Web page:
In a scoop that's generating a lot of buzz in foreign policy circles this morning, The New York Times, citing unnamed U.S. officialsis reporting that Pakistani intelligence has arrested five Pakistani informants who provided the C.I.A. with information that in the lead-up to the raid that killed Osama bin Laden. CNN has a similar story but quotes an unnamed Pakistani official. The news is generating more questions than answers. Here are some of the most pressing ones:

  • Who are the informants? Details are still hard to come by, but the Times says one informant is a Pakistani army major who copied the license plates of cars visiting bin Laden's compound in Abbottabad, Pakistan (pictured above) shortly before the raid. The AP learns from an anonymous U.S. official that one informant is the owner of a safe house rented to the CIA to observe bin Laden's compound, while an unnamed Pakistani official tells The Guardian that another is believed to be a medic with the army medical corps, and that some of the informants may have been under the impression that they were spying for Pakistan, not the U.S. The Guardian also sheds light on what may be the "safe house" mentioned in the AP report, noting that a house 200 feet behind bin Laden's back wall had a nameplate with the name of an army major that was removed days after the raid.
  • What does this say about U.S.-Pakistan counterterrorism cooperation? In Washington, the Times explains, some "see the arrests as illustrative of the disconnect between Pakistani and American priorities at a time when they are supposed to be allies in the fight against Al Qaeda--instead of hunting down the support network that allowed Bin Laden to live comfortably for years, the Pakistani authorities are arresting those who assisted in the raid" (in another troubling revelation today, the AP is reporting that an operative who helped lead the U.S. to bin Laden's courier has rejoined al-Qaeda after Pakistan released him). In Pakistan, meanwhile, Pakistan's proud military leaders are embarrassed about how the U.S. managed to pull off its bin Laden raid right under their noses and angered by continued U.S. drone strikes against militants in Pakistan's tribal region. "Some officials and outside experts said the military is mired in its worst crisis of confidence in decades," the Times adds. Here's a helpful if anecdotal data point to assess the partnership: the deputy C.I.A. director recently rated Pakistan's relationship with the U.S., on a scale of one to ten, as a three, according to the Times, while a Pakistani military spokesman thinks it's a four, per CNN. At least they can agree on something.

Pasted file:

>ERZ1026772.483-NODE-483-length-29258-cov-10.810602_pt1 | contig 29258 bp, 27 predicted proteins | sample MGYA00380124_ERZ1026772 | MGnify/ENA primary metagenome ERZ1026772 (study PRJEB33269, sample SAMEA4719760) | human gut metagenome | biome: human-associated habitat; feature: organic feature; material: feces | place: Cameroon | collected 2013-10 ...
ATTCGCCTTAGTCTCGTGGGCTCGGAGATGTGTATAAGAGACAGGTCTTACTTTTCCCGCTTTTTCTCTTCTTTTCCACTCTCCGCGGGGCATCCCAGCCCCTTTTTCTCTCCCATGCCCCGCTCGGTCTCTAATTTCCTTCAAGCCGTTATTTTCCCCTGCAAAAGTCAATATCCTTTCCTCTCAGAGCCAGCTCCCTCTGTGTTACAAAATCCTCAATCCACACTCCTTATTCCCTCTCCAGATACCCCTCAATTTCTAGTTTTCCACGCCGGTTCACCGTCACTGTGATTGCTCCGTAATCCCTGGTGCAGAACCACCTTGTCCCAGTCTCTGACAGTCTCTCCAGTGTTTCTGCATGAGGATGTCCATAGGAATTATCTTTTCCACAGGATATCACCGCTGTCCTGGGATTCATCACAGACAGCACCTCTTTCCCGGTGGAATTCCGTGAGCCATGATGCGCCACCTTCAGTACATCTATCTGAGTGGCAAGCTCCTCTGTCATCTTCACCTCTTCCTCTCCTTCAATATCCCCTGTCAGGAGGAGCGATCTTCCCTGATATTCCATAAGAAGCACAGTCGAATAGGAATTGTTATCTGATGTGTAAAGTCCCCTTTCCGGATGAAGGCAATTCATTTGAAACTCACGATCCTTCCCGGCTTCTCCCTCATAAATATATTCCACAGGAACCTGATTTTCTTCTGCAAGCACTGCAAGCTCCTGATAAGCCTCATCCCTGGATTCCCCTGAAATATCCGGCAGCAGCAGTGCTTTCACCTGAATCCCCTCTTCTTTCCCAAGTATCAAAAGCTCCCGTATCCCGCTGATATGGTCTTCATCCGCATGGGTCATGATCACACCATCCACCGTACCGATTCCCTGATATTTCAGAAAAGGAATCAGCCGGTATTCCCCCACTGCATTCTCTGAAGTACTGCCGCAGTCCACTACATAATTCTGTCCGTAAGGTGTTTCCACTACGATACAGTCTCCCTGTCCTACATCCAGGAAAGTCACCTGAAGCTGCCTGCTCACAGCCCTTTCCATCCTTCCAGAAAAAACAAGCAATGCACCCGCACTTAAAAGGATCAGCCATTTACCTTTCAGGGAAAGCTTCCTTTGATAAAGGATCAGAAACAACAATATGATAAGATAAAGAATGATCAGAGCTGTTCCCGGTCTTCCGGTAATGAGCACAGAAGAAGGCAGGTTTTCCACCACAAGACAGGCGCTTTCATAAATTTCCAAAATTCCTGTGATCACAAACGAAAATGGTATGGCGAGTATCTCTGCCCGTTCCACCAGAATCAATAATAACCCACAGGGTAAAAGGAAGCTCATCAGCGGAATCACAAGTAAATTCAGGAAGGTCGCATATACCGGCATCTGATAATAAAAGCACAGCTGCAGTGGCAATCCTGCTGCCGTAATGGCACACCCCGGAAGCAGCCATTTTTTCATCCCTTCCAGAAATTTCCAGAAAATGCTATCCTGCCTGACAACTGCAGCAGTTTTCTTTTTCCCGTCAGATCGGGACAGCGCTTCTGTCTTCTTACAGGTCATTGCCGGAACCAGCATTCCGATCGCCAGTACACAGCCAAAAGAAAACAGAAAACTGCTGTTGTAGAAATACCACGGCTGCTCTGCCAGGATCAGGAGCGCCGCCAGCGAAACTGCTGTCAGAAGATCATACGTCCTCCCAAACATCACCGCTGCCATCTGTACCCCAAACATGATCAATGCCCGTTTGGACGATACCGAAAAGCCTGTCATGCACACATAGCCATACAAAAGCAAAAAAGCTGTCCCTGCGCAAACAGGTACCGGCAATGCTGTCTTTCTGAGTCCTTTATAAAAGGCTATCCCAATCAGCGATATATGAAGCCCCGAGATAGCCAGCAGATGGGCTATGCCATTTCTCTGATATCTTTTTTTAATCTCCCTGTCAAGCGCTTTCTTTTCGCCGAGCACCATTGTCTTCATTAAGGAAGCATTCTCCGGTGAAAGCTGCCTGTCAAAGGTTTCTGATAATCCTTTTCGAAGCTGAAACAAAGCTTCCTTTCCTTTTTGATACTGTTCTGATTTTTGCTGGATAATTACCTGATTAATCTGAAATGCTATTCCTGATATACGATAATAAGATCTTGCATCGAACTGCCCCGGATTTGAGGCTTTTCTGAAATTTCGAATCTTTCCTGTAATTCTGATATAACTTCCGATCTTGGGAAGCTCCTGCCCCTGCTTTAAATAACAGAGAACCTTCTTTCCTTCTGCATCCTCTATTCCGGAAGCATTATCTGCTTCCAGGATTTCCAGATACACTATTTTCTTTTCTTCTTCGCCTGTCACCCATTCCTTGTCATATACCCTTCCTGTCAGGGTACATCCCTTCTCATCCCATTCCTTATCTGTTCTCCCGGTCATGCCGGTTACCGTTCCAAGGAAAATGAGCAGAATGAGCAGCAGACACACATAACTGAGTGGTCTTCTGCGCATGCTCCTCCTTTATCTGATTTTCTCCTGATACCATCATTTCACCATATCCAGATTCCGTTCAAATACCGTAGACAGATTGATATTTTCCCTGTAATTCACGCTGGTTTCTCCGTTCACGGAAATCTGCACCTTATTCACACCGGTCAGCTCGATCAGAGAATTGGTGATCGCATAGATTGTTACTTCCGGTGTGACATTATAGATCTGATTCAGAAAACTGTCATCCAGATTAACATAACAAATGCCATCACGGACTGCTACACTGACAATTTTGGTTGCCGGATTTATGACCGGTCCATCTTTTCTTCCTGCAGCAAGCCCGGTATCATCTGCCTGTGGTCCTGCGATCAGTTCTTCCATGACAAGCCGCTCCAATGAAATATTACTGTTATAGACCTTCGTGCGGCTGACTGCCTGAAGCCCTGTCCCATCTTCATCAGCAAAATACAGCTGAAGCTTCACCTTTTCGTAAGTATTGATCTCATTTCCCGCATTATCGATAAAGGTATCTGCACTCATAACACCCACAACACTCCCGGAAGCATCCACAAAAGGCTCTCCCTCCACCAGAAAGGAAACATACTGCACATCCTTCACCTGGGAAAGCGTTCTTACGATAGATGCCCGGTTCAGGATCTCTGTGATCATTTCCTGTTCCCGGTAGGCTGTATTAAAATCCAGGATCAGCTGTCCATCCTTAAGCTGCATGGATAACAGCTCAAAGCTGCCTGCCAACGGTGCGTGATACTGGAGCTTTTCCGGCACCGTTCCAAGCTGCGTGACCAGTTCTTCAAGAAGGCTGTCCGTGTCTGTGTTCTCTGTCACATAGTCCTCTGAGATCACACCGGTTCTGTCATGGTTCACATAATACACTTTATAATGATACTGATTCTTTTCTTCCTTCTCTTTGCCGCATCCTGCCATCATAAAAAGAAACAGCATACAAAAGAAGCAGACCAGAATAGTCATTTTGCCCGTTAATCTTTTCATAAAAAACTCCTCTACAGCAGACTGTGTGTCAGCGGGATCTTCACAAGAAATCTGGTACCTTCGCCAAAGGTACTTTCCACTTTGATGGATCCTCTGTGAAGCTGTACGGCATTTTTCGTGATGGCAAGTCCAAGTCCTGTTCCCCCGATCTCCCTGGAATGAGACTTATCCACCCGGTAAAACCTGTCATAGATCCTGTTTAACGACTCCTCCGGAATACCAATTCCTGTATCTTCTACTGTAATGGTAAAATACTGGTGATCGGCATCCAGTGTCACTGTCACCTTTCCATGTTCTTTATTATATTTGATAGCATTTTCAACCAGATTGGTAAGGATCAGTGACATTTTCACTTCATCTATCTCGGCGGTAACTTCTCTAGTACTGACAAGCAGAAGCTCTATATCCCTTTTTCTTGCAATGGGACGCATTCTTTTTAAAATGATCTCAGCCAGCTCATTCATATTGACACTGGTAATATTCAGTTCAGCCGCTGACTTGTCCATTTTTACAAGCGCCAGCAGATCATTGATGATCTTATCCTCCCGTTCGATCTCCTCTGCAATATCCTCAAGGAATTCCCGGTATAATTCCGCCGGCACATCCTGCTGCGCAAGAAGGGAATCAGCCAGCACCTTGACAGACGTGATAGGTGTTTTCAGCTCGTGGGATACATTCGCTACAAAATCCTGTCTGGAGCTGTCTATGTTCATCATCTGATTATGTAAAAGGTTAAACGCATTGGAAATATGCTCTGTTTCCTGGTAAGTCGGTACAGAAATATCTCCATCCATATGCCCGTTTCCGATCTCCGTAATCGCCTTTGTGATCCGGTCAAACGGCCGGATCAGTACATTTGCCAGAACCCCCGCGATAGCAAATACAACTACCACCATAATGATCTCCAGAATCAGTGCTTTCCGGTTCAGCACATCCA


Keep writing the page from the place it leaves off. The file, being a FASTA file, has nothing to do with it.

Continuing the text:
• What does Pakistan have to say? A Pakistani military spokesman has denied the report in the Times that an army major was arrested but Pakistani officials have neither confirmed nor denied the overall reports about the arrests, according to the AP. Another Pakistani military spokesman tells the BBC that "no Pakistani soldier is under arrest, but we are interrogating several people whom we suspect of having been working for American intelligence services," including some who Pakistan picked up during a "raid at a house located close to the bin Laden compound" and others "who used to visit the compound." The spokesman, the BBC adds, "said that two categories of people were among those arrested--those who threw flares into the Bin Laden compound to guide approaching US helicopters and those who helped the helicopters refuel within Pakistani territory." Another Pakistani official tells The Guardian that Pakistan is justified in detaining soldiers or civilians involved in foreign espionage. "No country would allow its officials or people to spy for another country," he explained.